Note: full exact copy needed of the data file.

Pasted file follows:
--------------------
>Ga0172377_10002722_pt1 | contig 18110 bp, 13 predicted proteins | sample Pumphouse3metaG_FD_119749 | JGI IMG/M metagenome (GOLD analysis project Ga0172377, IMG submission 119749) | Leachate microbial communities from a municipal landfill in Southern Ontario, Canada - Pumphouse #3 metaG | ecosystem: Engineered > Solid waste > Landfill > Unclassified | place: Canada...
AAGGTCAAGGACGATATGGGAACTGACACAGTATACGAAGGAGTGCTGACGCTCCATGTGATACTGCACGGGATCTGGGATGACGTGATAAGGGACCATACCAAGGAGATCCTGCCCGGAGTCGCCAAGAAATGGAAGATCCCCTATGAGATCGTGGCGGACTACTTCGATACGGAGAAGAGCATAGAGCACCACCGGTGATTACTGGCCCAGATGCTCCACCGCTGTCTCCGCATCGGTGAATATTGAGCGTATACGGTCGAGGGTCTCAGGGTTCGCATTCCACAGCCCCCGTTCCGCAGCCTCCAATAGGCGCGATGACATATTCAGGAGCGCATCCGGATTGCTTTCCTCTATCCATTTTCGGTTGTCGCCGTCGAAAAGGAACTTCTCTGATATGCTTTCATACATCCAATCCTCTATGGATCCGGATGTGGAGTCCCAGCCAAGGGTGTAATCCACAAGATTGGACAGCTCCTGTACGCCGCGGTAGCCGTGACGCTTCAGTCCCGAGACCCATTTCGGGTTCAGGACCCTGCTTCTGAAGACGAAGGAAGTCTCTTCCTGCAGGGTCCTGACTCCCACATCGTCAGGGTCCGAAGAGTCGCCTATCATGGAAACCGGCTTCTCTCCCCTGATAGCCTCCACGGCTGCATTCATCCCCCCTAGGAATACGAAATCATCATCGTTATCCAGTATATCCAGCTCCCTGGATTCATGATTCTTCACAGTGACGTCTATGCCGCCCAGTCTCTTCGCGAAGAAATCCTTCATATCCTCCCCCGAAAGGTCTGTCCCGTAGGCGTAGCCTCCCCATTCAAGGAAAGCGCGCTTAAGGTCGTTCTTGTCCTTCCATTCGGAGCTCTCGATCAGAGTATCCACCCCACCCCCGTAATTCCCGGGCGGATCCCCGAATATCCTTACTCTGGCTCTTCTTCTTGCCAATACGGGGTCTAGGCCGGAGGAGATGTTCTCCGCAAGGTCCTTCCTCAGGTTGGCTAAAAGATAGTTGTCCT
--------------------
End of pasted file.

>Ga0172377_10002722_pt1 | contig 18110 bp, 13 predicted proteins | sample Pumphouse3metaG_FD_119749 | JGI IMG/M metagenome (GOLD analysis project Ga0172377, IMG submission 119749) | Leachate microbial communities from a municipal landfill in Southern Ontario, Canada - Pumphouse #3 metaG | ecosystem: Engineered > Solid waste > Landfill > Unclassified | place: Canada...
AAGGTCAAGGACGATATGGGAACTGACACAGTATACGAAGGAGTGCTGACGCTCCATGTGATACTGCACGGGATCTGGGATGACGTGATAAGGGACCATACCAAGGAGATCCTGCCCGGAGTCGCCAAGAAATGGAAGATCCCCTATGAGATCGTGGCGGACTACTTCGATACGGAGAAGAGCATAGAGCACCACCGGTGATTACTGGCCCAGATGCTCCACCGCTGTCTCCGCATCGGTGAATATTGAGCGTATACGGTCGAGGGTCTCAGGGTTCGCATTCCACAGCCCCCGTTCCGCAGCCTCCAATAGGCGCGATGACATATTCAGGAGCGCATCCGGATTGCTTTCCTCTATCCATTTTCGGTTGTCGCCGTCGAAAAGGAACTTCTCTGATATGCTTTCATACATCCAATCCTCTATGGATCCGGATGTGGAGTCCCAGCCAAGGGTGTAATCCACAAGATTGGACAGCTCCTGTACGCCGCGGTAGCCGTGACGCTTCAGTCCCGAGACCCATTTCGGGTTCAGGACCCTGCTTCTGAAGACGAAGGAAGTCTCTTCCTGCAGGGTCCTGACTCCCACATCGTCAGGGTCCGAAGAGTCGCCTATCATGGAAACCGGCTTCTCTCCCCTGATAGCCTCCACGGCTGCATTCATCCCCCCTAGGAATACGAAATCATCATCGTTATCCAGTATATCCAGCTCCCTGGATTCATGATTCTTCACAGTGACGTCTATGCCGCCCAGTCTCTTCGCGAAGAAATCCTTCATATCCTCCCCCGAAAGGTCTGTCCCGTAGGCGTAGCCTCCCCATTCAAGGAAAGCGCGCTTAAGGTCGTTCTTGTCCTTCCATTCGGAGCTCTCGATCAGAGTATCCACCCCACCCCCGTAATTCCCGGGCGGATCCCCGAATATCCTTACTCTGGCTCTTCTTCTTGCCAATACGGGGTCTAGGCCGGAGGAGATGTTCTCCGCAAGGTCCTTCCTCAGGTTGGCTAAAAGATAGTTGTCCT